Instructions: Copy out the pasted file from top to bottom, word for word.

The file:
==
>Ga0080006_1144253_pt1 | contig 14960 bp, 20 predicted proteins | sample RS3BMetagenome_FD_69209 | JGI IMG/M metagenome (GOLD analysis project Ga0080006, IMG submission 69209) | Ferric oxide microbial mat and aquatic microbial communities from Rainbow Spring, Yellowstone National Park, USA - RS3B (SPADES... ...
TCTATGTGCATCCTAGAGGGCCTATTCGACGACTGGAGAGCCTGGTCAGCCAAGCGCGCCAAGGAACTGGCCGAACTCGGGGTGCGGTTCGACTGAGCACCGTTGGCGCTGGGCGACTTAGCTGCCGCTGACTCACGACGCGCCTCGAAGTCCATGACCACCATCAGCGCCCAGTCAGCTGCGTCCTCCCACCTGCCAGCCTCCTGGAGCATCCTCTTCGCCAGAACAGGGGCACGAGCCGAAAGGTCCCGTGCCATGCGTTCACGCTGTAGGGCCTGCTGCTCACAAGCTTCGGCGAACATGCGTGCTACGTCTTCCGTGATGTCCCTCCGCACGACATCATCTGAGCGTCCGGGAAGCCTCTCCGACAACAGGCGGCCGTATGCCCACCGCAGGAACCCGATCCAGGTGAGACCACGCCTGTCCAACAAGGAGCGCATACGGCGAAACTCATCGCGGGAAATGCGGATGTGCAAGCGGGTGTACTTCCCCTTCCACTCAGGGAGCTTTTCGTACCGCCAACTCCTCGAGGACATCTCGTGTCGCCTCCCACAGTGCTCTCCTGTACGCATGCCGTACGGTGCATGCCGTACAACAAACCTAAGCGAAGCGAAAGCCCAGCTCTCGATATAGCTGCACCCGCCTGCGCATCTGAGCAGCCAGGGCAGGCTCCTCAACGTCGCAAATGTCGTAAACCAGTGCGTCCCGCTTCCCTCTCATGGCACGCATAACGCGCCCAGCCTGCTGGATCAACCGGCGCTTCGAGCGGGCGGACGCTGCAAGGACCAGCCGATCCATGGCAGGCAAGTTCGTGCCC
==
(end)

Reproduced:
>Ga0080006_1144253_pt1 | contig 14960 bp, 20 predicted proteins | sample RS3BMetagenome_FD_69209 | JGI IMG/M metagenome (GOLD analysis project Ga0080006, IMG submission 69209) | Ferric oxide microbial mat and aquatic microbial communities from Rainbow Spring, Yellowstone National Park, USA - RS3B (SPADES... ...
TCTATGTGCATCCTAGAGGGCCTATTCGACGACTGGAGAGCCTGGTCAGCCAAGCGCGCCAAGGAACTGGCCGAACTCGGGGTGCGGTTCGACTGAGCACCGTTGGCGCTGGGCGACTTAGCTGCCGCTGACTCACGACGCGCCTCGAAGTCCATGACCACCATCAGCGCCCAGTCAGCTGCGTCCTCCCACCTGCCAGCCTCCTGGAGCATCCTCTTCGCCAGAACAGGGGCACGAGCCGAAAGGTCCCGTGCCATGCGTTCACGCTGTAGGGCCTGCTGCTCACAAGCTTCGGCGAACATGCGTGCTACGTCTTCCGTGATGTCCCTCCGCACGACATCATCTGAGCGTCCGGGAAGCCTCTCCGACAACAGGCGGCCGTATGCCCACCGCAGGAACCCGATCCAGGTGAGACCACGCCTGTCCAACAAGGAGCGCATACGGCGAAACTCATCGCGGGAAATGCGGATGTGCAAGCGGGTGTACTTCCCCTTCCACTCAGGGAGCTTTTCGTACCGCCAACTCCTCGAGGACATCTCGTGTCGCCTCCCACAGTGCTCTCCTGTACGCATGCCGTACGGTGCATGCCGTACAACAAACCTAAGCGAAGCGAAAGCCCAGCTCTCGATATAGCTGCACCCGCCTGCGCATCTGAGCAGCCAGGGCAGGCTCCTCAACGTCGCAAATGTCGTAAACCAGTGCGTCCCGCTTCCCTCTCATGGCACGCATAACGCGCCCAGCCTGCTGGATCAACCGGCGCTTCGAGCGGGCGGACGCTGCAAGGACCAGCCGATCCATGGCAGGCAAGTTCGTGCCC